Statistics Prove Rich Countries Are Barely Doing Anything To Help Refugees
These 10 countries account for less than 2.5 percent of the global economy.
Long story short, rich countries are barely doing anything to help refugees.
The UK, for example, has taken in just 8,000 Syrian refugees since 2011, while Jordan — which has a population nearly 10 times smaller than the UK and just 1.2 percent of its GDP — has taken in around 650,000 Syrian refugees.
As Amnesty International Secretary General Salil Shetty put it,
A small number of countries have been left to do far too much just because they are neighbors to a crisis.
That situation is inherently unsustainable, exposing the millions fleeing war and persecution in countries like Syria, South Sudan, Afghanistan, and Iraq to intolerable misery and suffering.
If wealthy countries don't come together and make a more concerted effort to address this crisis, it will only breed further instability across the globe.
In Shetty's words,
It is time for leaders to enter into a serious, constructive debate about how our societies are going to help people forced to leave their homes by war and persecution.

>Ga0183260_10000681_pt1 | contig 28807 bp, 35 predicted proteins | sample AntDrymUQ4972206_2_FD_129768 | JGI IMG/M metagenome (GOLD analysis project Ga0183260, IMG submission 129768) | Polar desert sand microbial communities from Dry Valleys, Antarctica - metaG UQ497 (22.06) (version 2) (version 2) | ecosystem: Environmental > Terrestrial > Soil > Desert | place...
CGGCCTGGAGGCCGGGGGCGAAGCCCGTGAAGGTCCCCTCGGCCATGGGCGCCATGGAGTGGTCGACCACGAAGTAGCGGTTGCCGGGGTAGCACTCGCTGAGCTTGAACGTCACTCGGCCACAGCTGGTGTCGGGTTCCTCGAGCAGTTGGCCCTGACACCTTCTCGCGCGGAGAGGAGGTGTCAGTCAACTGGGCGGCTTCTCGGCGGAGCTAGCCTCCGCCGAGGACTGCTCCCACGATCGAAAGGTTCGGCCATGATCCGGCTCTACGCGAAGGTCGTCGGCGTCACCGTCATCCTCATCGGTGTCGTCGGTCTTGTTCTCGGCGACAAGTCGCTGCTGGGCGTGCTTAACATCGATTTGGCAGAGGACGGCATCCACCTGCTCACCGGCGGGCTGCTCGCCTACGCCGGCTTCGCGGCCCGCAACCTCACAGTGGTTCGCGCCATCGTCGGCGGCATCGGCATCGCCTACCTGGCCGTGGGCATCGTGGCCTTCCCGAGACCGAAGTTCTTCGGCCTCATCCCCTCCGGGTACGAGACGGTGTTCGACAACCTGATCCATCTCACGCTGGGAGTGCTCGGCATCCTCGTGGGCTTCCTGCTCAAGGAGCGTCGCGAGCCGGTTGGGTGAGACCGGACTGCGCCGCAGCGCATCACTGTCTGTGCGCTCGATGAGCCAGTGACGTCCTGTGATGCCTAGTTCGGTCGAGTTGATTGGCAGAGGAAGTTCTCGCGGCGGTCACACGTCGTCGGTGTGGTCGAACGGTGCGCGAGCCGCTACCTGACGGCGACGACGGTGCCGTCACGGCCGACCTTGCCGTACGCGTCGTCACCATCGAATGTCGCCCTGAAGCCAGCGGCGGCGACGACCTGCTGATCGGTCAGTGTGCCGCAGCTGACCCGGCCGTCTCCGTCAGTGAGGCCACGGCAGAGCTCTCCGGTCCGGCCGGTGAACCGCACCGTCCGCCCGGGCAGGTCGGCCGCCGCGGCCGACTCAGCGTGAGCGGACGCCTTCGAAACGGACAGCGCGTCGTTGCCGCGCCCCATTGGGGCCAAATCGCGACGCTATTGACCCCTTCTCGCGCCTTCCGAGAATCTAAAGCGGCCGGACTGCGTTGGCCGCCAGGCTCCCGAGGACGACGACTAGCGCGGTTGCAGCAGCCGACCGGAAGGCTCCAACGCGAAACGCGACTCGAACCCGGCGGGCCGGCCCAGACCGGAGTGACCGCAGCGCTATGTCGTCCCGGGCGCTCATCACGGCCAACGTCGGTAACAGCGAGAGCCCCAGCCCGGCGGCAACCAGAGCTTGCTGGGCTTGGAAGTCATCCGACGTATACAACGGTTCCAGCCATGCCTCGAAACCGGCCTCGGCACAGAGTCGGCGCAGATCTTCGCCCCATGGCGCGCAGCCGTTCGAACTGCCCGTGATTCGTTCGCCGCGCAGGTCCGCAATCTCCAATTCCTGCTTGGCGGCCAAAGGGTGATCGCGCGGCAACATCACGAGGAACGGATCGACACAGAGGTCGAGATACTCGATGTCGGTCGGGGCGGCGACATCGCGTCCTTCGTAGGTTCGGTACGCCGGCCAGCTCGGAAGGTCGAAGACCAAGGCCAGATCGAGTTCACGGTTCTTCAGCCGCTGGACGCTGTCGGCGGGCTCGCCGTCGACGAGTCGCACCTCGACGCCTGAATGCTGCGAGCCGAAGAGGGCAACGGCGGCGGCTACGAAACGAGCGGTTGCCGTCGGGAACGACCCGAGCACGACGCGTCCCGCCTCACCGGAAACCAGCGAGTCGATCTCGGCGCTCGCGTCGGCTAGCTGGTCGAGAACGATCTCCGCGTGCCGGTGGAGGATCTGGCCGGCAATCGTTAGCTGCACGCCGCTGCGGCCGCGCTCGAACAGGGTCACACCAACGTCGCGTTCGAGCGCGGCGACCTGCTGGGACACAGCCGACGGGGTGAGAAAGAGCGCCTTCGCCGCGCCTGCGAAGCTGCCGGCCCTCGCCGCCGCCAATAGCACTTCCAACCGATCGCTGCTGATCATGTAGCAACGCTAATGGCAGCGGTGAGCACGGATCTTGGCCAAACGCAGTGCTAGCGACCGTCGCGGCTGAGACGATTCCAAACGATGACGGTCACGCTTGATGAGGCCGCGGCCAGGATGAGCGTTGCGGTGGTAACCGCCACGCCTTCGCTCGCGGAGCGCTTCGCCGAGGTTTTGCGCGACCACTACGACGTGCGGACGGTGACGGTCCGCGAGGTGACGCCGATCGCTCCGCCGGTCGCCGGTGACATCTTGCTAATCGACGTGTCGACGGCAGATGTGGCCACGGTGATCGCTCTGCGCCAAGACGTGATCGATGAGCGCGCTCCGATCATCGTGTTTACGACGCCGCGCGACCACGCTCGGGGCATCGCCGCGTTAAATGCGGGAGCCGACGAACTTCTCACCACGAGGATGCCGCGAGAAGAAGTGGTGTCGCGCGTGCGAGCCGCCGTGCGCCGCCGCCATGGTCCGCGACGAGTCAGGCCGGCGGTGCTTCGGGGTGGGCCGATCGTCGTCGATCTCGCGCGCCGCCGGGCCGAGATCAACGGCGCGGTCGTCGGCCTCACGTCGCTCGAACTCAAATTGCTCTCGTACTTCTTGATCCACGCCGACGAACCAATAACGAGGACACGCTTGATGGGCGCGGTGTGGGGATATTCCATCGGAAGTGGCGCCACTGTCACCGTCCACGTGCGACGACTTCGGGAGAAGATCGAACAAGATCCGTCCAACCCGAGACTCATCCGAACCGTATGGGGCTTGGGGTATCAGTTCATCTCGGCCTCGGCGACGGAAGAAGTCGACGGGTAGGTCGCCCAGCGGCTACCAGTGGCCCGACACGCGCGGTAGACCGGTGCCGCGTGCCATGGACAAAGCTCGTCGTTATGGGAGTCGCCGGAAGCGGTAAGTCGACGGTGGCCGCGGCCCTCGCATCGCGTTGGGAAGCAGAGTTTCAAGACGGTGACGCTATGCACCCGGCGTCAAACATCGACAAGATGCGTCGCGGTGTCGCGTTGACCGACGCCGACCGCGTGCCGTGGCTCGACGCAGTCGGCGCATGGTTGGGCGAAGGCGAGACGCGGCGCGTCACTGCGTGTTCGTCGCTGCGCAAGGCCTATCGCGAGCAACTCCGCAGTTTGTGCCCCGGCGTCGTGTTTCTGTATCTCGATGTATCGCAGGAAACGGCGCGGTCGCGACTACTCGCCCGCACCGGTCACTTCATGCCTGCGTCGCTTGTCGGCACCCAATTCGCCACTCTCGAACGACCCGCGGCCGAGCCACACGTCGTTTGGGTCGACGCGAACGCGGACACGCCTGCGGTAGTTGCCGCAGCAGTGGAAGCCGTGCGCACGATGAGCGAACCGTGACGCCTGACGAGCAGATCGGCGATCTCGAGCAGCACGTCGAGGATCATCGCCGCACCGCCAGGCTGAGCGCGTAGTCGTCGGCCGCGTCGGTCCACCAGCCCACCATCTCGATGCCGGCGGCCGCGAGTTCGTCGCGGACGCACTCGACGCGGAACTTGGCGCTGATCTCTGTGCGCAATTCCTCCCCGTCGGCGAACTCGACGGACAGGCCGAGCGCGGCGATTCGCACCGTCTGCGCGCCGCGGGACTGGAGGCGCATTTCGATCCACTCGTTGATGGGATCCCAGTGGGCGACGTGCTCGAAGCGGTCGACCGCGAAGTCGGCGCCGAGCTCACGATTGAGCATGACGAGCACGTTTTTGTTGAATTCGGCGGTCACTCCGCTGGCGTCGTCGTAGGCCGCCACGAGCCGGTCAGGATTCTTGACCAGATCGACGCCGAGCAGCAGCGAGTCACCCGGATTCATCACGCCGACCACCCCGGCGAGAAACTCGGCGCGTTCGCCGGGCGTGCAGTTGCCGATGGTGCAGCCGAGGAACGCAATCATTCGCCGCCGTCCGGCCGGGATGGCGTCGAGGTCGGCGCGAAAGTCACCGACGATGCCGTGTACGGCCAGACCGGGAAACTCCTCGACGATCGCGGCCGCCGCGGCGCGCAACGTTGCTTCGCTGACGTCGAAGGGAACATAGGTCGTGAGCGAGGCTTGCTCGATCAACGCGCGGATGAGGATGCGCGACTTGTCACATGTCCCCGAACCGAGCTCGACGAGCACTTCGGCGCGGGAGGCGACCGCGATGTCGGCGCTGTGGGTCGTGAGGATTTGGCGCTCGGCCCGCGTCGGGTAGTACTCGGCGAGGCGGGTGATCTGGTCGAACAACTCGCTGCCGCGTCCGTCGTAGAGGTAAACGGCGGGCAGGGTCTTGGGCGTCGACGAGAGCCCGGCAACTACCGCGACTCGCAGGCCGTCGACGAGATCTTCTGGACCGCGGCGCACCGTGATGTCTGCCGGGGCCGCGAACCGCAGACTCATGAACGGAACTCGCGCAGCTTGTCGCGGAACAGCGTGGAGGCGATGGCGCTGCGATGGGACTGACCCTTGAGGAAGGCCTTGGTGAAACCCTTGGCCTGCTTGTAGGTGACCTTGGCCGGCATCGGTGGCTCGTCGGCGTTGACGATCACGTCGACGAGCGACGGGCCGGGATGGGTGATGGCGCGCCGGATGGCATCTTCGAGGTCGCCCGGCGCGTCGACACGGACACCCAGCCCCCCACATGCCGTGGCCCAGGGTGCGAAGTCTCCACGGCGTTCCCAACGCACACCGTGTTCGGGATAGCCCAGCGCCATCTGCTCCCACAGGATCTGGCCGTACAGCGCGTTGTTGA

They need to explain why the world can bail out banks, develop new technologies and fight wars, but cannot find safe homes for 21 million refugees, just 0.3 percent of the world's population.
If states work together, and share the responsibility, we can ensure that people who have had to flee their homes and countries, through no fault of their own, can rebuild their lives in safety elsewhere.
While much of what we here about refugees pertains to Syria, this is a global crisis — it's not limited to any country or region.
Amnesty has proposed a criteria, based on things like a country's population size, national wealth and unemployment rate, to determine the fair share of refugees countries should accept.
Under this system, a country like New Zealand, for example, would accept 3,466 refugees.
This is not an exorbitant number when you consider Lebanon, which is similar in population size to New Zealand and has a smaller economy, has accepted 1.1 million refugees.
In Shetty's words,
The problem is not the global number of refugees, it is that many of the world's wealthiest nations host the fewest and do the least.
Indeed, rich countries can and should do more to address this crisis.
We can all do our part to help ensure some of the world's most vulnerable people have a chance to move forward with their lives.
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